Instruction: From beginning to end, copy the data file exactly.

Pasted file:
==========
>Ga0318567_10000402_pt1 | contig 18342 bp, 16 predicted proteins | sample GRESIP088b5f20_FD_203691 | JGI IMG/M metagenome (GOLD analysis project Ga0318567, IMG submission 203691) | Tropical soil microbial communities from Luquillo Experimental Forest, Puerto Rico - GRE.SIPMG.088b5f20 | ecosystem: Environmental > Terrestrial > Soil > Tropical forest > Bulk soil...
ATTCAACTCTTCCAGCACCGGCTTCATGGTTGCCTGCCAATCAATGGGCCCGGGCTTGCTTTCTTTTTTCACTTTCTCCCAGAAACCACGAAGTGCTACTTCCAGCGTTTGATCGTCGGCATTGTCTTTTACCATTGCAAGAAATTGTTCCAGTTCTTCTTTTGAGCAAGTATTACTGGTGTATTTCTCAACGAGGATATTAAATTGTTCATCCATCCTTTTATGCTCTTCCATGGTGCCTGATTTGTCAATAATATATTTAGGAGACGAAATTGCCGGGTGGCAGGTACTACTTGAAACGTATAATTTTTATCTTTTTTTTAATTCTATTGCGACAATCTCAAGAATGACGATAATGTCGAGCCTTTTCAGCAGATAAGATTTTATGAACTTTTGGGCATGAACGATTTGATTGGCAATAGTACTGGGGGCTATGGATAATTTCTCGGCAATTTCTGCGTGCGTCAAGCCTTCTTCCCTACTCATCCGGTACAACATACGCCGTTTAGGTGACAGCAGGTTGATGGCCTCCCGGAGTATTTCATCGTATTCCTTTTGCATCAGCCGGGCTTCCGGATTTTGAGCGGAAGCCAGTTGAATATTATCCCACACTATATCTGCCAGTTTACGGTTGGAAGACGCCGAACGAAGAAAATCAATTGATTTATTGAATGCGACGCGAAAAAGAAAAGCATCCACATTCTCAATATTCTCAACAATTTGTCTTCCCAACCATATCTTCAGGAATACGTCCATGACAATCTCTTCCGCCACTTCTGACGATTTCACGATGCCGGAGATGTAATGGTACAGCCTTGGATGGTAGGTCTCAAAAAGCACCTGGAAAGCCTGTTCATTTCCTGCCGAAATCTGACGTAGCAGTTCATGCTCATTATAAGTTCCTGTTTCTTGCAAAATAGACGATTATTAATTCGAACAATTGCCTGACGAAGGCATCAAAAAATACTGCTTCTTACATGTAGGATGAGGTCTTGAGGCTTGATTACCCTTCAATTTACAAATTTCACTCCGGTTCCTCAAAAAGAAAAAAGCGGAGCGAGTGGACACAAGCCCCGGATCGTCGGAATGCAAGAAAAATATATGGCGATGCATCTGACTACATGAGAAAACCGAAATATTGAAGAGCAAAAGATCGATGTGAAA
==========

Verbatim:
>Ga0318567_10000402_pt1 | contig 18342 bp, 16 predicted proteins | sample GRESIP088b5f20_FD_203691 | JGI IMG/M metagenome (GOLD analysis project Ga0318567, IMG submission 203691) | Tropical soil microbial communities from Luquillo Experimental Forest, Puerto Rico - GRE.SIPMG.088b5f20 | ecosystem: Environmental > Terrestrial > Soil > Tropical forest > Bulk soil...
ATTCAACTCTTCCAGCACCGGCTTCATGGTTGCCTGCCAATCAATGGGCCCGGGCTTGCTTTCTTTTTTCACTTTCTCCCAGAAACCACGAAGTGCTACTTCCAGCGTTTGATCGTCGGCATTGTCTTTTACCATTGCAAGAAATTGTTCCAGTTCTTCTTTTGAGCAAGTATTACTGGTGTATTTCTCAACGAGGATATTAAATTGTTCATCCATCCTTTTATGCTCTTCCATGGTGCCTGATTTGTCAATAATATATTTAGGAGACGAAATTGCCGGGTGGCAGGTACTACTTGAAACGTATAATTTTTATCTTTTTTTTAATTCTATTGCGACAATCTCAAGAATGACGATAATGTCGAGCCTTTTCAGCAGATAAGATTTTATGAACTTTTGGGCATGAACGATTTGATTGGCAATAGTACTGGGGGCTATGGATAATTTCTCGGCAATTTCTGCGTGCGTCAAGCCTTCTTCCCTACTCATCCGGTACAACATACGCCGTTTAGGTGACAGCAGGTTGATGGCCTCCCGGAGTATTTCATCGTATTCCTTTTGCATCAGCCGGGCTTCCGGATTTTGAGCGGAAGCCAGTTGAATATTATCCCACACTATATCTGCCAGTTTACGGTTGGAAGACGCCGAACGAAGAAAATCAATTGATTTATTGAATGCGACGCGAAAAAGAAAAGCATCCACATTCTCAATATTCTCAACAATTTGTCTTCCCAACCATATCTTCAGGAATACGTCCATGACAATCTCTTCCGCCACTTCTGACGATTTCACGATGCCGGAGATGTAATGGTACAGCCTTGGATGGTAGGTCTCAAAAAGCACCTGGAAAGCCTGTTCATTTCCTGCCGAAATCTGACGTAGCAGTTCATGCTCATTATAAGTTCCTGTTTCTTGCAAAATAGACGATTATTAATTCGAACAATTGCCTGACGAAGGCATCAAAAAATACTGCTTCTTACATGTAGGATGAGGTCTTGAGGCTTGATTACCCTTCAATTTACAAATTTCACTCCGGTTCCTCAAAAAGAAAAAAGCGGAGCGAGTGGACACAAGCCCCGGATCGTCGGAATGCAAGAAAAATATATGGCGATGCATCTGACTACATGAGAAAACCGAAATATTGAAGAGCAAAAGATCGATGTGAAA